Ever from Mainland China is because HongEver from Mainland China is because Hong

Ever since Britain established rule over the territory, Hong Kong has
developed a separate culture and people distinct from the Chinese people in multiple
regards. Today, Hong Kong is governed under the principle of “One Country, Two
Systems”. This principle allows Hong Kong to exercise a high degree of autonomy
without interference from China. But now, that autonomy is under threat. Hong
Kong has remained a flawed democracy and political progress has stagnated,
breeding resentment and dissatisfaction amongst the population. It’s clear that
changes have to be made out of respect for the people of Hong Kong and the
right to self-determination. Because of this, Hong Kong should become independent from
Mainland China because Hong Kong is distinct from the rest of China, the
current political situation between Hong Kong and China is deteriorating, and
because Hong Kong is economically strong enough to support itself.

One of the major reasons why many argue for Hong Kong’s independence is
because Hong Kong is historically, culturally, economically and politically
distinct from China. Throughout history, it was on ethnic, cultural, and
historic lines upon which we formed nations. Then it stands to reason that
territories with distinct cultures, histories, and social customs, should be different
nations. Following this logic, Hong Kong should become independent because it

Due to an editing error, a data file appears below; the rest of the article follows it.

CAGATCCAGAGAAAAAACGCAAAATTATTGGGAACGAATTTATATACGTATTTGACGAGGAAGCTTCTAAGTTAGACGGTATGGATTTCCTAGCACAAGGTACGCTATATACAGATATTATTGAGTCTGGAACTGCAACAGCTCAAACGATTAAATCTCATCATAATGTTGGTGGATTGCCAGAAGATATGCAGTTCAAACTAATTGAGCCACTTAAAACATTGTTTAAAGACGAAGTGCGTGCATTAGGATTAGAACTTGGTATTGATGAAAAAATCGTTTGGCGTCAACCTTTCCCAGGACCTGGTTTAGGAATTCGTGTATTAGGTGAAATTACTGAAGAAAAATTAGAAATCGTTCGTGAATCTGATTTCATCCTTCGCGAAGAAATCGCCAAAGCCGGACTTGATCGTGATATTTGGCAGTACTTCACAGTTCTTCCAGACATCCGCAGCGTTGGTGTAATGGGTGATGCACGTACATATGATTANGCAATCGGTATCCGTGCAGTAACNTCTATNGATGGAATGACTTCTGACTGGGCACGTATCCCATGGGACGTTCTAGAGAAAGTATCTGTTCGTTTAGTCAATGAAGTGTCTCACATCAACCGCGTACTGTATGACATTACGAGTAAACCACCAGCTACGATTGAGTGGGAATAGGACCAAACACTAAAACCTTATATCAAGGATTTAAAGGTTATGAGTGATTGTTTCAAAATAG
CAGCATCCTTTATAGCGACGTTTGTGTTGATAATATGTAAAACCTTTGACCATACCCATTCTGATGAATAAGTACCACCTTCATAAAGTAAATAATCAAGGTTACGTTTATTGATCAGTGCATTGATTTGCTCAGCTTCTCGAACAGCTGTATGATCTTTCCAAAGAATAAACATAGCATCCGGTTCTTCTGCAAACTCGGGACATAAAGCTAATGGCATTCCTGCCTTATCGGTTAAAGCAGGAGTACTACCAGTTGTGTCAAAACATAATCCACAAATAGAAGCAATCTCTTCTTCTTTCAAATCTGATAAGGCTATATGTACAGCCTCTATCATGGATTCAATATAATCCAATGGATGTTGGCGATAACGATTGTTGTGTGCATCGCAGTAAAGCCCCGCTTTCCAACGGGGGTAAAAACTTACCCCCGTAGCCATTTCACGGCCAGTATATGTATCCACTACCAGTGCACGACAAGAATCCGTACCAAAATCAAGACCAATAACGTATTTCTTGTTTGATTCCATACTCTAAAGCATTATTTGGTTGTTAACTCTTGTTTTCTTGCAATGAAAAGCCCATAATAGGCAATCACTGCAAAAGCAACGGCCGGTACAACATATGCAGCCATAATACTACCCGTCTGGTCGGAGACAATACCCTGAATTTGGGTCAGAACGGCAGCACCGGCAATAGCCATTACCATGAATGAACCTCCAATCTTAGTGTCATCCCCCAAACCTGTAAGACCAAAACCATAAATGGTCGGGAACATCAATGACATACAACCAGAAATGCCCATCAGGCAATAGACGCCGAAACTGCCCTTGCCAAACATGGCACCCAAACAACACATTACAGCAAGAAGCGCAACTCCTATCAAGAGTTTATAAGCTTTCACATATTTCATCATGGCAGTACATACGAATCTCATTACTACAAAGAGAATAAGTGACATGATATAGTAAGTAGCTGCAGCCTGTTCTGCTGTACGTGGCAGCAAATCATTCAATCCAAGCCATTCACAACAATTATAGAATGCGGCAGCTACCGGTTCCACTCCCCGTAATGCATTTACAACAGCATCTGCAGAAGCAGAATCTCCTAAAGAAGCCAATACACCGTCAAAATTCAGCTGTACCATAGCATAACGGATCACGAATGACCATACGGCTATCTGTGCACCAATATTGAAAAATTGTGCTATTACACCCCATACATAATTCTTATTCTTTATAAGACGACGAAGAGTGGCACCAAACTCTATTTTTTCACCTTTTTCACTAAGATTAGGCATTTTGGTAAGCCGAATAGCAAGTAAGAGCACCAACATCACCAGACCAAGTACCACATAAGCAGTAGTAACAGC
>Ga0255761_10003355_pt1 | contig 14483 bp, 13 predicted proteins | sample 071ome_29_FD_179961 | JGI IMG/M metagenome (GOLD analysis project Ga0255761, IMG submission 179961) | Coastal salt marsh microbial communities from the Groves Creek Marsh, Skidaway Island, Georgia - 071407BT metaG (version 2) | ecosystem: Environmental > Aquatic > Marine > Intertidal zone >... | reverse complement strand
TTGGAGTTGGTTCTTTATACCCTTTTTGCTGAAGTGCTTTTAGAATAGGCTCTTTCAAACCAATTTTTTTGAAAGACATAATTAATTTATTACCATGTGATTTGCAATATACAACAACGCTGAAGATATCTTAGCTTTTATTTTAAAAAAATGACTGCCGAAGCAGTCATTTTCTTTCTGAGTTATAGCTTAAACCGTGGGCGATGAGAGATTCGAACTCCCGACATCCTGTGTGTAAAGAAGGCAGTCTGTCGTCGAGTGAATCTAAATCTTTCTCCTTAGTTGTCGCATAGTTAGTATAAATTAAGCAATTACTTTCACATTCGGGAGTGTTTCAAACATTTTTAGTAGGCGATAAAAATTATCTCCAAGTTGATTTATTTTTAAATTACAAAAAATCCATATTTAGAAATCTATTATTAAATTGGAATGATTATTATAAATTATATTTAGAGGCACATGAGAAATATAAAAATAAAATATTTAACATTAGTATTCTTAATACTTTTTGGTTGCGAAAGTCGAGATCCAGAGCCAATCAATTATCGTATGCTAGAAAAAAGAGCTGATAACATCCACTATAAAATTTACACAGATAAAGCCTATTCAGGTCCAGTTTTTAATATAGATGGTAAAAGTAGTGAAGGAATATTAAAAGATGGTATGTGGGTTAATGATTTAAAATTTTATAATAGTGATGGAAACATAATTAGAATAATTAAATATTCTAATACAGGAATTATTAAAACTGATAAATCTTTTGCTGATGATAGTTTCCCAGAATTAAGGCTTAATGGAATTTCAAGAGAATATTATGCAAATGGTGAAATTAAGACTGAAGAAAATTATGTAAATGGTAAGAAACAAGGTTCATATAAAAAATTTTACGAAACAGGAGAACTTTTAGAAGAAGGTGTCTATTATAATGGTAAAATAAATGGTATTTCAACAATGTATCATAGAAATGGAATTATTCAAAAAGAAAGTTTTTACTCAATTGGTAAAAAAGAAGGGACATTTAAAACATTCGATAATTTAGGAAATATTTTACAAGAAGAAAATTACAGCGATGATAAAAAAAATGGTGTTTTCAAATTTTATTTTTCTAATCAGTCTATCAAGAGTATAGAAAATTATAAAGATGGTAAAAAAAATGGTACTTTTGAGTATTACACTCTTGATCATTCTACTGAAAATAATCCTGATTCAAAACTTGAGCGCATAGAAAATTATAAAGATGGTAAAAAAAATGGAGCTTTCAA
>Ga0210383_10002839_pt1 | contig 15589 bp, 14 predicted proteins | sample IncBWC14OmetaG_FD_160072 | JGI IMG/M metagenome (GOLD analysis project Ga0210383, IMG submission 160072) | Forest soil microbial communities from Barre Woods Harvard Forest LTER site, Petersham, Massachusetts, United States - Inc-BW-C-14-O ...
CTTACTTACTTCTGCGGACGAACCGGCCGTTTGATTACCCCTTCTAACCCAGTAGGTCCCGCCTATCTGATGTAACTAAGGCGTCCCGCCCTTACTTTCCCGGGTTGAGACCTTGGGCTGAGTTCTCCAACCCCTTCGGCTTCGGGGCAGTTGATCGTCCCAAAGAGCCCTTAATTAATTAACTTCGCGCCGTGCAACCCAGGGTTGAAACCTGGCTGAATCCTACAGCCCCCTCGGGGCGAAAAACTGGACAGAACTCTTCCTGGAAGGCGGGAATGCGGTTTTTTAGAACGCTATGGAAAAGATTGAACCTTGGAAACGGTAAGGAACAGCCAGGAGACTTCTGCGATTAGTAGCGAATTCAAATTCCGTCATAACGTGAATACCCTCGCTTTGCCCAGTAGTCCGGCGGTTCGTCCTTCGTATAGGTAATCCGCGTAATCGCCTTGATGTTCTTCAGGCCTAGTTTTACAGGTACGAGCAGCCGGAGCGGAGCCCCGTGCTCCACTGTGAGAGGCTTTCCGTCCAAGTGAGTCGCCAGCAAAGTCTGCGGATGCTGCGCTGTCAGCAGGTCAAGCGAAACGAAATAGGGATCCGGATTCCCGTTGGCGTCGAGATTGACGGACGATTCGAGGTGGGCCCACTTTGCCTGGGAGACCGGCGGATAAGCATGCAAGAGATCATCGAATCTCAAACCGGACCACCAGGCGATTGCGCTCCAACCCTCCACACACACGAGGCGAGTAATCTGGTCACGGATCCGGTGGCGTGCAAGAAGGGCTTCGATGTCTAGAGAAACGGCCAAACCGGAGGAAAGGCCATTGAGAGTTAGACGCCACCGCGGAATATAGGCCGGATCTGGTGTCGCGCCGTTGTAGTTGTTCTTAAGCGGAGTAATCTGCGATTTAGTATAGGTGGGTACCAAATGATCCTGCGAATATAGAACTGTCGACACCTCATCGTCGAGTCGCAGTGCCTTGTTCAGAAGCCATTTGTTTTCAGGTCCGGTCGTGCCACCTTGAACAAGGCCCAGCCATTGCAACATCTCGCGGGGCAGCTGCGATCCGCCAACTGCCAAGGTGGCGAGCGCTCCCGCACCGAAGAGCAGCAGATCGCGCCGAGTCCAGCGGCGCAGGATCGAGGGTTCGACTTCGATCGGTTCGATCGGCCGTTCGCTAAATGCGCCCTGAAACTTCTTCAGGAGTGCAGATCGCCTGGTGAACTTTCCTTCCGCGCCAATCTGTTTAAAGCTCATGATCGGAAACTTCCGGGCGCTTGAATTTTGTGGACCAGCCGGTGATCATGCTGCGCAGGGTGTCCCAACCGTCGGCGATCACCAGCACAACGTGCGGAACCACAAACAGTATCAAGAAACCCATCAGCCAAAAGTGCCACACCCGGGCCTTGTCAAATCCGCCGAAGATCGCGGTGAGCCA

is distinct in all of these categories. Hong Kongers are Cantonese and English
speakers who are influenced by Western culture and values as a result of
British colonialism. Hong Kongers hold respect for the rule of law, democracy,
freedom, and human rights, views which are in stark contrast with that of the
Mainland (England). It is
due to this distinct culture that fewer than 20% of Hong Kongers identify as
Chinese (Griffith). This clearly shows a cultural rift between Hong Kong and
China. In addition to Hong Kong’s unique culture, Hong
Kong also has different political parties, languages, and a separate government

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Another major reason why Hong Kong should become independent from
Mainland China is because Hong Kong’s freedom is under threat. Dissatisfaction
rates (of Hong Kong’s political situation) have hit a rate of 80% among Hong
Kong’s youth (Lam). This clearly shows Hong Kong’s
political situation is in need of change. One major concern is the recent
actions Beijing has taken. China has blatantly attempted to manipulate
elections (C.C.), and the Chinese have failed
to deliver a free election as promised in the Basic Law (Foo). The seats in the
Legislative Council are elected by a small group that is influenced by Beijing
(Bush). Despite the historically large protests of 2014, the government refused
to make any political reforms. The people have spoken, and they have demanded
change. Beijing has consistently let down the people of Hong Kong. It has gone
back on promises, violating laws it championed, refusing to listen to the
citizens which it governs, and attempting to exert control over the territory
which it promised to leave alone. That is why, separation, in order to build a